VFD triggers GFCI outlet

Hello! I have made really good progress hooking up my new 800W air cooled spindle. Unfortunately I’m finding that when I get to any appreciable RPM on the spindle (ie 8000rpm and above) it trips the GFCI outlet in my garage…. It’s a dedicated outlet with 15A available to it. At highest speed and torque this spindle only pulls ~6A. In the US I believe it’s code that you must have GFCI in garages since it’s a potentially “wet space”. Googling around it seems pretty common that VFDs trip GFCI outlets. Does anyone have a solution here? I am using an EMI filter at the input.

Worst case I guess I could swap the GFCI outlet for a normal one, but I’d prefer not to do that unless necessary.

I have a Jet 1221VS lathe. When I hook it up to the GFCI outlets and change speed it will pop the GFCI. I have a single outlet in the shop that is not a GFCI and it works fine.

The purpose of the GFCI is to check between all 3 legs of a 120v outlet to see if there is voltage bleeding and shuts it down. For instance a washing machine has rubber feet and isolates it from ground. So if something happens and the case of the washing machine becomes charged the GFCI shuts it down before you touch the case and shocks you. So a GFCI is an important safety measure.

That said some variable electronics trip GFCI and likely your VFD is doing that. So if you replace the outlet with a standard outlet just be aware that other things you plug into that outlet will not be protected. I understand your frustration but I think it is just the nature of the variable electronics that make it problematic with GFCI outlets.

My old neighbor would set up Christmas lights. The extension cords would run along the ground and when it rained some of them became submerged in water. She had the timers hooked up to the front door outside outlet. Most modern homes have all the outside outlets hooked up to GFCI outlets/breakers. So when it would rain it would trip the GFCI outlet. I was her fixit man and she wanted me to replace the GFCI outlet. I informed her it was doing its job properly and did not need to be replaced. If you reset the button the outlet functioned perfectly. Many people do not understand the real function of a GFCI outlet. In this case it saved her from coming up the walk and getting electrocuted stepping in a puddle. So just tread carefully replacing the outlet but in your case it may be the only option to keep your machine running.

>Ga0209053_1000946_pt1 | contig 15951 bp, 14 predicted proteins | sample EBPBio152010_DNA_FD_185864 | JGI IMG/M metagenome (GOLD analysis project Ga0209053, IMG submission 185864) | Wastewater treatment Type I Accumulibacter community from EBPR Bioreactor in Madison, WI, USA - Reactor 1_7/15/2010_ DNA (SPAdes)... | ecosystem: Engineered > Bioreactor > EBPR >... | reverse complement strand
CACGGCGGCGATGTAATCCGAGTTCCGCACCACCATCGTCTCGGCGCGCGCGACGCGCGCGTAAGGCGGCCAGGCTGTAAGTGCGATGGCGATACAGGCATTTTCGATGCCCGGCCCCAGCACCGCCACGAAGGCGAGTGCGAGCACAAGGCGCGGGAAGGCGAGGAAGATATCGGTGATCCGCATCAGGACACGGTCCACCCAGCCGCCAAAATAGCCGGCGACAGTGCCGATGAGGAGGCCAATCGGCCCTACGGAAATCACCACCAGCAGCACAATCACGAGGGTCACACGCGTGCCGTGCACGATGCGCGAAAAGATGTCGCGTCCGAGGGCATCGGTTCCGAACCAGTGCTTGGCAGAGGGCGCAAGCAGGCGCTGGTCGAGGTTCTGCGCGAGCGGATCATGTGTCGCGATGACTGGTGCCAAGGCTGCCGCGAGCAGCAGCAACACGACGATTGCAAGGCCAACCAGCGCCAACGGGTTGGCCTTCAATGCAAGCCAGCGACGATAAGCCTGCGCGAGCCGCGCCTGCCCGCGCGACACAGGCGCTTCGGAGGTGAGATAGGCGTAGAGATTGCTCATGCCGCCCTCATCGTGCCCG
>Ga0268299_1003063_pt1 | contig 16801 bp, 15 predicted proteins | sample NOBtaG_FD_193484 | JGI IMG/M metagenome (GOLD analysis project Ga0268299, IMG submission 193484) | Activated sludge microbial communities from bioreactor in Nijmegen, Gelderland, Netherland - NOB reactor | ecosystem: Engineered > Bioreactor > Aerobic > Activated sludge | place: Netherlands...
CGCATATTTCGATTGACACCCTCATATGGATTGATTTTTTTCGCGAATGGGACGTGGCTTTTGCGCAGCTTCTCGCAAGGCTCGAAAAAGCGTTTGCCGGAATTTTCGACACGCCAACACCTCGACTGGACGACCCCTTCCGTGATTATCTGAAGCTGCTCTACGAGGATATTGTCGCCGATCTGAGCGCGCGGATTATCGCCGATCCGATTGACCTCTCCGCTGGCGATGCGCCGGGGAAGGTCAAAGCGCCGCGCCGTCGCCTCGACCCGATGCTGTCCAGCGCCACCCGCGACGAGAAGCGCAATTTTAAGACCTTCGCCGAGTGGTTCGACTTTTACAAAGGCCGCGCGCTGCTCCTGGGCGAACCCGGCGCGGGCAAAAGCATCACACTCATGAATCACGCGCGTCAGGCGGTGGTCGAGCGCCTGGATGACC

Thanks for the response! That makes a ton of sense. I did a lot more Googling around on it as well, hoping there was a decent solution but I see it does just come down to the fact that some current is going to go to ground with a VFD, even if it’s just in the order of mA. I see a GFCI outlet trips when there is a difference of 4-6mA. I have three circuits going into the garage and only one of them has a single outlet. I ended up swapping that outlet from GFCI to a single receptacle outlet so it could be argued that it is only powering the single appliance (the VFD). It is also the only outlet on a wall shared with the house / furthest from the garage door, so it’s least likely to see any sort of moisture. I definitely don’t wash my car in the garage either :laughing:

After swapping the outlet I was able to get the spindle running all the way to it’s max 24000 RPM! Now I’ve just got to tram it and cut some stuff!

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